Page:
Math

Math 1350 Calculus I -

Lab 3 - Maximization and Minimization

Lab 3 - Maximization and Minimization

A large class of problems spanning many fields of human endeavor are those concerned with optimization. Simply put, in an optimization problem we attempt to maximize or minimize a given quantity in a particular situation. For example, a dairy company may want to optimize its delivery routes so that fuel expenses are kept to a minimum. In order to find a suitable solution to this problem, it is necessary for us to develop a mathematical model that accurately describes how the choice of delivery routes effects the consumption of fuel. In general, problems in optimization can be extremely difficult to solve (try to analytically describe the relationship just presented!) However problems of this type are so important that an entire branch of mathematics, the calculus of variations, was developed to handle these kinds of problems. Fortunately for us, many optimization problems such as the one below are solvable by applying fundamental principles of calculus.

Suppose a company has a contract to build several open metal trash bins. Each has a square base and will hold 1000 cubic feet. It orders a pre-cut sheet for the bottom and another that it bends three times to form the four sides. (There is no top.) It must then weld the seams - one vertical and four horizontal. Records indicate that welding costs $2.10 per foot including labor and materials. The cost of the sheet metal is $1.85 per square foot. The company needs to answer the following questions:

1) What are the dimensions of the box that will minimize the cost?

2) What is the minimal cost?

**The Solution:**

In order to minimize the cost, we must first describe how the dimensions and the cost are related. Let *h* denote the height of the box and let *b* denote the length (and width) of the base. The total cost of the box is given by the equation

We now need to describe these costs in terms of the relevant variables *h* and *b* . The bottom of the box has an area of b^{2} square feet, and there are four sides each having an area of *bh* square feet. Therefore the total cost of the metal is given by 1.85(b^{2}+4bh). The total length of the weld is the perimeter of the base, 4 *b* feet, plus the height of the seam along one side, *h* feet. The total cost of the welding is therefore 2.10(h+4b). Substituting these expressions into the cost equation gives us

We have described the cost in terms of two variables. In order to find the minimal cost we must describe the cost in terms of only one variable so that we may calculate the derivative. The total volume gives the needed relationship between *h* and *b* . The volume of the box is 1000 cubic feet. In terms of *h* and *b* , the volume is hb^{2} . Therefore we have h=1000/b^{2}. Now we can write the cost as a function of *b* alone:

We define the cost function in Maple:

`> `**Cost:=1.85*(b^2+4000/b)+2.1*(1000/b^2+4*b);**

Now we find the derivative and plot it. We will use the plot to estimate the location of the stationary point so that we may the use the "fsolve" command to find the actual value. The reason, of course, that we do this is that a function's minimum or maximum value will occur at stationary points or endpoints. To get Maple to take the derivative of the function we have named "Cost," we simply use the diff command and tell Maple what we want to take the derivative of and what to differentiate with respect to.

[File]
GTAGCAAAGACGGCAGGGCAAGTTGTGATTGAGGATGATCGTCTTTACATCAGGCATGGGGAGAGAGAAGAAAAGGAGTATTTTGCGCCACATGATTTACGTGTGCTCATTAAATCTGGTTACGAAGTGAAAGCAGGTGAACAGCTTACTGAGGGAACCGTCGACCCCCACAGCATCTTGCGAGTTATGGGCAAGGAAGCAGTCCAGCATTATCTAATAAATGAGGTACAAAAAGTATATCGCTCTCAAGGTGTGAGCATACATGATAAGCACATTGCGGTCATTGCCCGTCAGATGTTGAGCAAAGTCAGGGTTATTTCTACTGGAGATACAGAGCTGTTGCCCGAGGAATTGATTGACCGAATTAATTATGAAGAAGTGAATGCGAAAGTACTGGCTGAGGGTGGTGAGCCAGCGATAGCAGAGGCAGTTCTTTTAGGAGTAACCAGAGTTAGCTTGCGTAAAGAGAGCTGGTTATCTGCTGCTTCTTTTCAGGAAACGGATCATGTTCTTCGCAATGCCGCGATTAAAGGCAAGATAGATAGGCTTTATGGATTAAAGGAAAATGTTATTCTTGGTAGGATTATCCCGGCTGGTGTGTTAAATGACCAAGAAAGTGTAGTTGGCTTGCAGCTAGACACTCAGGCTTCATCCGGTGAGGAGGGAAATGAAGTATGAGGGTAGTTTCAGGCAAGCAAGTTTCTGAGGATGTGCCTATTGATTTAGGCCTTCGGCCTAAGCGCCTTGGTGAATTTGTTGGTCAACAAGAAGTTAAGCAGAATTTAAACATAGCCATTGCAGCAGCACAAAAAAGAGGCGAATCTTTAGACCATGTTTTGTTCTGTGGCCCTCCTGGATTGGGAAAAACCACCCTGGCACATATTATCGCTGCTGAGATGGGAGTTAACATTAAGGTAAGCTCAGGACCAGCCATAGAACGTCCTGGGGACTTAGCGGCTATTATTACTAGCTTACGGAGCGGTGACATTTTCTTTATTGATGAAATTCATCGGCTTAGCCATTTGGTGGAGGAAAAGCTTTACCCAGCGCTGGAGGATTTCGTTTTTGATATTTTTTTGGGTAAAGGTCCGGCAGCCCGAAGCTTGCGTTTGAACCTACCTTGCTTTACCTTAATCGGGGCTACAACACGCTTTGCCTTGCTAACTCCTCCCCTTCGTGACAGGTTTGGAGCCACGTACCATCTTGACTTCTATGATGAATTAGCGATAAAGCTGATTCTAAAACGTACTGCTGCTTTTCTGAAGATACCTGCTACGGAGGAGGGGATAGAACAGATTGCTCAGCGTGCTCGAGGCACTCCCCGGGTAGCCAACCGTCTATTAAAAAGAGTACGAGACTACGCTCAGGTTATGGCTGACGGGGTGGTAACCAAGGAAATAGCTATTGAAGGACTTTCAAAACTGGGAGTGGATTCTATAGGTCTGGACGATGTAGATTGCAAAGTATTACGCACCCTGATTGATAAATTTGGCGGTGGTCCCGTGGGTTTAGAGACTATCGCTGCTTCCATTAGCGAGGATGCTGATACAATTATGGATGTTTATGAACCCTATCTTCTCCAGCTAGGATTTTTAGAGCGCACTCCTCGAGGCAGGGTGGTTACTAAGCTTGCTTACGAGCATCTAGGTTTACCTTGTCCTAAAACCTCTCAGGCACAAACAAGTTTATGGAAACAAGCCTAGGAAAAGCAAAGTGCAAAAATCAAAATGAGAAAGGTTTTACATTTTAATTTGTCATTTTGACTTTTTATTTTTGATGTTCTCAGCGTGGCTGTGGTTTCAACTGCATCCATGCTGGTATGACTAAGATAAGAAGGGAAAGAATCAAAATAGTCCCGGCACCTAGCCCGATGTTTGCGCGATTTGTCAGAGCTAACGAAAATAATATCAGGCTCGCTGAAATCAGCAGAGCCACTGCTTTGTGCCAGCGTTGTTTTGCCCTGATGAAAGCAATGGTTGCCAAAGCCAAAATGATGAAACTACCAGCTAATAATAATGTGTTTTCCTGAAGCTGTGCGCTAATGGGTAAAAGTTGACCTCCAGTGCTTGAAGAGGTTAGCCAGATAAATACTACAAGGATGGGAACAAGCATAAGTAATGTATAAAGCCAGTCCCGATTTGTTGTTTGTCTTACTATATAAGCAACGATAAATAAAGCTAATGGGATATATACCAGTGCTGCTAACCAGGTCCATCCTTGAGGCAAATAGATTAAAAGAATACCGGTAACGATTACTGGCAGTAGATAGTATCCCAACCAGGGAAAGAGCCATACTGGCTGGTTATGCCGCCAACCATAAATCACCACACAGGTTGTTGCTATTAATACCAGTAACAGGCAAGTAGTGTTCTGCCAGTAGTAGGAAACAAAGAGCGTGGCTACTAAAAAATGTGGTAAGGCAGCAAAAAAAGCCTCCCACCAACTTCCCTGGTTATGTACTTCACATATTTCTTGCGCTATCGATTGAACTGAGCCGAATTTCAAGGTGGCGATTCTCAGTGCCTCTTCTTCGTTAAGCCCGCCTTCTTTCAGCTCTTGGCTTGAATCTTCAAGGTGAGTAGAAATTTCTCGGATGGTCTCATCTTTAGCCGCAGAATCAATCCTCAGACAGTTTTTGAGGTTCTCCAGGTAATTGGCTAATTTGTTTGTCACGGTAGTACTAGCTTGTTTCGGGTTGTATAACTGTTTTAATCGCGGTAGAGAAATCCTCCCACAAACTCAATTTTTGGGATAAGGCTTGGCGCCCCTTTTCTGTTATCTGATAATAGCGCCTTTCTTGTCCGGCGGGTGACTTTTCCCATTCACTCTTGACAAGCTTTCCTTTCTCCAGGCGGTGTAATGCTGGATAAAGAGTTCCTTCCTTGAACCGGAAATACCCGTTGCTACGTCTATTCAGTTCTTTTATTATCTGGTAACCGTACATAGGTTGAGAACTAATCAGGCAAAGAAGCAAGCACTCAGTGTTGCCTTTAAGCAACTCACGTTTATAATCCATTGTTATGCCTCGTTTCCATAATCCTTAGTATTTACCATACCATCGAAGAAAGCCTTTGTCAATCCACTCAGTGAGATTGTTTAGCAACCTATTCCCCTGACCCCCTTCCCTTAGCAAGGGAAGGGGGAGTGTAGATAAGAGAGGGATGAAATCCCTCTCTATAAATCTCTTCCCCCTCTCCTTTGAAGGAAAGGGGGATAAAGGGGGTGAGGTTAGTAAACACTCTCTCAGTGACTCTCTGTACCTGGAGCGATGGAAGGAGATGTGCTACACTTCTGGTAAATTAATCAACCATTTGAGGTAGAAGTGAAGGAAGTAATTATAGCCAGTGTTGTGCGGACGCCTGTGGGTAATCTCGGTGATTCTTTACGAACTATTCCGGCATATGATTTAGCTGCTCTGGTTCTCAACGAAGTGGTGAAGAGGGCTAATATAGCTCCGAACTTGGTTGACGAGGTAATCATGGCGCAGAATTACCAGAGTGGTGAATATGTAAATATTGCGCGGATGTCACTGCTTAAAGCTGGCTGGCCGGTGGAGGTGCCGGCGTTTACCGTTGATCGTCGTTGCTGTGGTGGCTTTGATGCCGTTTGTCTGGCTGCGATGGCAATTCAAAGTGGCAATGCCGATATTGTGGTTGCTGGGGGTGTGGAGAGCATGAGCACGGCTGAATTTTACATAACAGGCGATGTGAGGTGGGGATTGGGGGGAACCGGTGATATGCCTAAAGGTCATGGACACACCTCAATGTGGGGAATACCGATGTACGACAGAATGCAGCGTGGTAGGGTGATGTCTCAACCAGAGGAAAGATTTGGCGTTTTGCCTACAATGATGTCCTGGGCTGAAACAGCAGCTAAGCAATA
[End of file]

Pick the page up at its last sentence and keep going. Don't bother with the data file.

`> `**dCost:=diff(Cost,b);**

`> `**plot(dCost,b=-20..20,y=-500..100,title=`Derivative of the cost function`);**

Note that you will have to experiment with the plot window in order to find the appropriate range and domain settings. From the graph it appears that the derivative is zero somewhere between *b* = 10 and *b* = 15. We use "fsolve" to tell it to look for a solution in the interval [10,15]:

`> `**bmin:=fsolve(dCost=0,b,10..15);**

This value of b tells what the base should be for the minimum cost to occur. We next determine the height corresponding to the minimal cost

`> `**hmin:=1000/bmin^2;**

In order to find the actual cost with these dimensions we can use the substitution command, "subs" in order to evaluate the cost when *b* = *bmin* .

`> `**subs(b=bmin,Cost);**

So each box costs approximately $998.41 to manufacture.

**Exercises: **

1. A contractor wants to bid on an order to make 150,000 boxes out of cardboard that costs 12 cents per square foot. The base of each box must be square and reinforced with an extra layer of cardboard. The contractor must assemble each box by taping the four seams around the bottom, one seam up the side, and one seam on top to make a hinged lid. Company records indicate that taping costs 11 cents per foot including labor and materials.

a) Assuming that the boxes are to hold 3.5 cubic feet, write the cost of a single box as a function of the length of the base.

b) What should the dimensions of the boxes be so that the production cost per box is lowest?

c) If the contractor wants to make a profit of 17%, what should she bid?

2. A road from City A to City B must cross a strip of private land as shown in the figure below. Due to fees demanded by the owner, the cost of building the road on private land is 20% more per mile than it is on public land.

a) Assuming the cost on public land is $89,650 per mile, what is the minimum cost of the project?

b) Draw a road map with the distances clearly labeled that ensures a minimum cost, and write and explanation that the City Commissioners can understand.

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1420 Austin Bluffs Pkwy, Colorado Springs, CO USA 80918

719-255-8227 (UCCS), 800-990-8227